The Council then adopted the outcome of the Universal Periodic Review of Malaysia.

Consideration of Outcome of Universal Periodic Review of the Central African Republic

The Council has before it the report of the Working Group on the Universal Periodic Review on the Central African Republic (A/HRC/25/11)

LÉOPOLD ISMAEL SAMBA, Permanent Representative of the Central African Republic to the United Nations Office at Geneva, said the Central African Republic was going through one of the most trying periods in its history, it was on the edge of chaos imposed by armed movements. The Permanent Representative appreciated that the international community was standing by the Central African Republic at this time, in particular the Human Rights Council. The Central African Republic was well aware that human rights were the main factors of peace, tranquillity and dignity, and the cornerstone of the international system. The Government had established all the necessary structures to promote and protect human rights. New penal and criminal procedural codes had been adopted, and conventions on women, including gender-based violence, on indigenous peoples and on inhumane treatment had been ratified. The road-map of the transitional Government prioritized the protection of the vulnerable civilian population against all forms of violence, including gender-based violence, rapid humanitarian assistance, including to all displaced populations and refugees, good governance and rule of law, and intensification of the fight against impunity.

The Central African Republic had accepted almost all of the recommendations made at its second Universal Periodic Review except for those concerning the ratification of the Optional Protocol to the International Covenant on Economic, Social and Cultural Rights, and on issuing a standing invitation to Special Procedure mandate holders to travel to the Central African Republic to see the situation on the ground. Those recommendations were on the whole accepted, and since the beginning of the crisis the Central African Republic had hosted various United Nations missions, including one from the Office of the High Commissioner for Human Rights and one from the Security Council.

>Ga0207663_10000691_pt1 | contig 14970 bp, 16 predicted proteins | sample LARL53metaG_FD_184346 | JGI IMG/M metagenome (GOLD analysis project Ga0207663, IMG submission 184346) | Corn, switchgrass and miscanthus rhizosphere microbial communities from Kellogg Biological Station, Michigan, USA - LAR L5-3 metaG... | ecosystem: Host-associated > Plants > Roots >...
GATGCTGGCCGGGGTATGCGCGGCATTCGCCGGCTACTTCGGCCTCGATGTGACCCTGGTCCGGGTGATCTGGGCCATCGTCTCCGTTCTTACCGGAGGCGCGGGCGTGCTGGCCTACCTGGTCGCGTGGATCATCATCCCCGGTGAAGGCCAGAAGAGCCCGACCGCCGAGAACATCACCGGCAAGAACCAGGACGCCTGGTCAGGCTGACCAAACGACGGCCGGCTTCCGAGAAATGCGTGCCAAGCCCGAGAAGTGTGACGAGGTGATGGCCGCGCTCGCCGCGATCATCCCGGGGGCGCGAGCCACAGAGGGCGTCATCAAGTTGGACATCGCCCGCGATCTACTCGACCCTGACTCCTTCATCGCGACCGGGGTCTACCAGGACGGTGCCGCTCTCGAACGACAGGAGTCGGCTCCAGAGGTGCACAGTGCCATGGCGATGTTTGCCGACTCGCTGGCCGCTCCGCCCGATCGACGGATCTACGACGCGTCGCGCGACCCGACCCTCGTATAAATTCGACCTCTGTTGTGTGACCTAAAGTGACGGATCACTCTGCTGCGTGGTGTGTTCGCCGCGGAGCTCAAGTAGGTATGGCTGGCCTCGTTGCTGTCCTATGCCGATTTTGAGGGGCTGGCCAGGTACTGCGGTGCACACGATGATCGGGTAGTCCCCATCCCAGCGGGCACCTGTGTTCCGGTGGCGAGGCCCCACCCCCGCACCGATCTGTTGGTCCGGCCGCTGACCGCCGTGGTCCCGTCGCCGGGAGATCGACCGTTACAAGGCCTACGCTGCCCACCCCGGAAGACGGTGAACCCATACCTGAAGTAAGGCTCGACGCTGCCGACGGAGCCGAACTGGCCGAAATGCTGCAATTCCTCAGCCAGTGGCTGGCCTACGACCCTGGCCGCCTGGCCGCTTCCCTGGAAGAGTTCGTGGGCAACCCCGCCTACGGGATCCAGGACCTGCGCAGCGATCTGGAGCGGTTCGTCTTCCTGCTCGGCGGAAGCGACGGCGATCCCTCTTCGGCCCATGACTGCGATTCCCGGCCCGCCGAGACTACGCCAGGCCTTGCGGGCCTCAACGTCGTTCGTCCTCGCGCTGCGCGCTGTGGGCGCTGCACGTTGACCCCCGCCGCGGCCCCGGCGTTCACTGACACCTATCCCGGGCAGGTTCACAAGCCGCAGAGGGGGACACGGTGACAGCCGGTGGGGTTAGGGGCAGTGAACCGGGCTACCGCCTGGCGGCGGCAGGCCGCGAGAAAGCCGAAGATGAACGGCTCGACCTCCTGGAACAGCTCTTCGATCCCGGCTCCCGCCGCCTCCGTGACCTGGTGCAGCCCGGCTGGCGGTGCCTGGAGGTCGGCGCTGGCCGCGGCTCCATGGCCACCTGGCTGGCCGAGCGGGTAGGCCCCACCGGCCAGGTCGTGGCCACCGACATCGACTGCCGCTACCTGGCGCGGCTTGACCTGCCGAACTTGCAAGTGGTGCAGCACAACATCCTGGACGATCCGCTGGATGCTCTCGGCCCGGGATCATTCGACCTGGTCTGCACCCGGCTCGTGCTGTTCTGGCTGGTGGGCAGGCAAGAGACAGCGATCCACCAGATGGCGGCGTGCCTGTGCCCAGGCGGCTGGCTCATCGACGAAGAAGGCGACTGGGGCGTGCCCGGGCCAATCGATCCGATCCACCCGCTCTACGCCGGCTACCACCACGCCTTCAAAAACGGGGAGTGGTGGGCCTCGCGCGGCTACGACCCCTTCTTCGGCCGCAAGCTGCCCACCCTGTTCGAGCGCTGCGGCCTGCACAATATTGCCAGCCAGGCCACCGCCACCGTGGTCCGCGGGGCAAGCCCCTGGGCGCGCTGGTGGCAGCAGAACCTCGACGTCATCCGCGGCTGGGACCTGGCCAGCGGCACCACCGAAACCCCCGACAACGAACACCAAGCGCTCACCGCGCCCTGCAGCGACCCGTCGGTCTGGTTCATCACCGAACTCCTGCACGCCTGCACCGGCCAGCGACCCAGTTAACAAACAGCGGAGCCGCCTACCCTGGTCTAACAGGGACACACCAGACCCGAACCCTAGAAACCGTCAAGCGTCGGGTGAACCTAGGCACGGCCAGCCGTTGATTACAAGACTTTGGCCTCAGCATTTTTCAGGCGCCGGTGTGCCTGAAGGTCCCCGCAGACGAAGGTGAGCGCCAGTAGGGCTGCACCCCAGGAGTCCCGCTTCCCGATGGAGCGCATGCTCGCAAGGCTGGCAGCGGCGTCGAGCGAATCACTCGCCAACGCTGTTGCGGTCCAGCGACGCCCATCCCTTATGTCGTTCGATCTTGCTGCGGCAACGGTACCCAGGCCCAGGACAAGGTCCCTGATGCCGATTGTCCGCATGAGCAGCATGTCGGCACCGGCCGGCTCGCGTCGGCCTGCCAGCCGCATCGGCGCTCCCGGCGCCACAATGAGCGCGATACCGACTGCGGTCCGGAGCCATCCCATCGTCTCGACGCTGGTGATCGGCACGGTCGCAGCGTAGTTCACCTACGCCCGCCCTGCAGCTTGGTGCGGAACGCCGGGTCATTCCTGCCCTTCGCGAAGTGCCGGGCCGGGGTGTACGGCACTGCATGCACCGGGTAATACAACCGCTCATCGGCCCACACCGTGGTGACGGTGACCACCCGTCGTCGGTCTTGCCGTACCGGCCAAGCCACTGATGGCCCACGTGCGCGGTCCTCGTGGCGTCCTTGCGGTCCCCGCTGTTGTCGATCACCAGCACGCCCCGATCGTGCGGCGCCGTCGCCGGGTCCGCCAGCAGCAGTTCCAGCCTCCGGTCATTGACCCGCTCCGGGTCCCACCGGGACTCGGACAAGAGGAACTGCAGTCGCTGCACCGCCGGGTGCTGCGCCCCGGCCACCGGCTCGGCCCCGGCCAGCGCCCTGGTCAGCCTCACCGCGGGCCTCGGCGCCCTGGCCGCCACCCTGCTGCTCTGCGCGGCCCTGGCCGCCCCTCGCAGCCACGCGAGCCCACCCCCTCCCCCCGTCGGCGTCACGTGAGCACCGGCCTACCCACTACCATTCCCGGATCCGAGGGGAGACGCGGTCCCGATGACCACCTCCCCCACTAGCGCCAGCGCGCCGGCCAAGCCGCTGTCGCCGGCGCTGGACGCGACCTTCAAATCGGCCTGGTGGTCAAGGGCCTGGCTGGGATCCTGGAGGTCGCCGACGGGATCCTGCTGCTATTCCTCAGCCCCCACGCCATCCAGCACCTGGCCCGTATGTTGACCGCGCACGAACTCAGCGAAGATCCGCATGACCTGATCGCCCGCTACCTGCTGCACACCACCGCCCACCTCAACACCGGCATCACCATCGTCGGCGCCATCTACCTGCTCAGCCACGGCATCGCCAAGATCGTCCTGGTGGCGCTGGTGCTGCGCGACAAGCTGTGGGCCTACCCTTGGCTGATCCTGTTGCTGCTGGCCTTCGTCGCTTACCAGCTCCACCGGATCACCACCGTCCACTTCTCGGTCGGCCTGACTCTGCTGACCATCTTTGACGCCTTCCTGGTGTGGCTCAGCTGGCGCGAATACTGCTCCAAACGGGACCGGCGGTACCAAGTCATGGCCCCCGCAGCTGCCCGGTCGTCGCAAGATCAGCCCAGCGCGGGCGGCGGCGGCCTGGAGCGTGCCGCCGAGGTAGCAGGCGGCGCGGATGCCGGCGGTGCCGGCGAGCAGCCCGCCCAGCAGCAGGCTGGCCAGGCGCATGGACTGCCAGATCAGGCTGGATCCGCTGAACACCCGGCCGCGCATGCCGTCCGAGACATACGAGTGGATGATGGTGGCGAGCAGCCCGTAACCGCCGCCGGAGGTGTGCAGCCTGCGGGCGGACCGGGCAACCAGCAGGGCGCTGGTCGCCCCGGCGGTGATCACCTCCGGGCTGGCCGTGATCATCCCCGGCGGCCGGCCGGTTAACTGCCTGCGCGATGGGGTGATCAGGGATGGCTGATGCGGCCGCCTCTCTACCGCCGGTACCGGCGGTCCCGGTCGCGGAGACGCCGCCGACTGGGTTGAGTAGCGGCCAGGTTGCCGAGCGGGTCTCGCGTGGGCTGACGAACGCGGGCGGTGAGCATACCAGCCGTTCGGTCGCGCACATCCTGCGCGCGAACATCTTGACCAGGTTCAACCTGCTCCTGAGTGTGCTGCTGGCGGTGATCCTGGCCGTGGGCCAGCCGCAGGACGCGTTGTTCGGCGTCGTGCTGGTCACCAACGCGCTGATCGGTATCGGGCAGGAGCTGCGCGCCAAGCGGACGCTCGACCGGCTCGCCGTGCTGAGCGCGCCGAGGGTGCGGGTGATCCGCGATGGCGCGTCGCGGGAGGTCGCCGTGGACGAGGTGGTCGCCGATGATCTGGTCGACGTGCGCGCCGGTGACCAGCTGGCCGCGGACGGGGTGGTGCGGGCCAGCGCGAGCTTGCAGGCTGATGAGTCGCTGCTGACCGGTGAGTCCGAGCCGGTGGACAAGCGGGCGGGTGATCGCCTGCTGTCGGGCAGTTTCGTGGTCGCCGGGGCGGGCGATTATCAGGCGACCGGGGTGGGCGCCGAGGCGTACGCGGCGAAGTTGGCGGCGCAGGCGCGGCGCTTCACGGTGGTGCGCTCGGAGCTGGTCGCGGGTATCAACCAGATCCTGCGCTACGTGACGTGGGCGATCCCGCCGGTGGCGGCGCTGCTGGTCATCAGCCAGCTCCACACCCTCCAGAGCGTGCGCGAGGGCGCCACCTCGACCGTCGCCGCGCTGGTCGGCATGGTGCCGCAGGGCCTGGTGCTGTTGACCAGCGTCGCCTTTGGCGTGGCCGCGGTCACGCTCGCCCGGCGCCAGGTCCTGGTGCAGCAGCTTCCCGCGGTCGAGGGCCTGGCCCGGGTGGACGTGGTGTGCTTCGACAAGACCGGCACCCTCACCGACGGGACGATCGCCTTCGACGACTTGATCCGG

Venezuela deplored and condemned the human rights violations that were occurring in the Central African Republic, particularly those committed against women and children. Venezuela urged all parties to engage in a genuine dialogue and cooperation, which were channels towards durable peace in this situation of suffering.

Morocco commended the participation of the Central African Republic in the Universal Periodic Review despite the difficult security situation in the country and said that the international community should help the Government to meet the challenges it was facing. Morocco urged the Independent Expert on the human rights situation in the Central African Republic to urgently identify priorities for action.

Mozambique noted the signs of improvement in the Central African Republic and said that the transitional authorities should be commended for the progress made to improve the situation of human rights. The Human Rights Council should adopt the outcome of the Universal Periodic Review on this country.

Namibia expressed grave concern about the humanitarian and human rights situation in the Central African Republic and said it was imperative to promote dialogue and find a lasting solution to this alarming situation. The current level of humanitarian support was inadequate to meet all the needs, and the international community should assist the Government in meeting its international obligations and restoring normalcy in the country.

Rwanda appreciated that the Government of the Central African Republic had fully cooperated with the Universal Periodic Review Working Group and noted that the majority of the recommendations made had been accepted. In this transitional period, the difficulties in implementing human rights obligations were understood. Rwanda stood ready to explore all means of cooperation and to exchange good practice with the Central African Republic.

Senegal welcomed the constructive dialogue and full cooperation shown by the Central African Republic. The renewed commitment to work further to promote, protect and fully ensure human rights was welcomed. Senegal echoed the appeal urging the international community to help the country in implementing the recommendations that were accepted.

South Sudan said it knew the challenges faced by the Central African Republic. All Central African parties were urged to look for stability, peace and security throughout the country. South Sudan looked to the international community to provide the Central African Republic with capacity-building assistance, and recommended the adoption of the outcome report.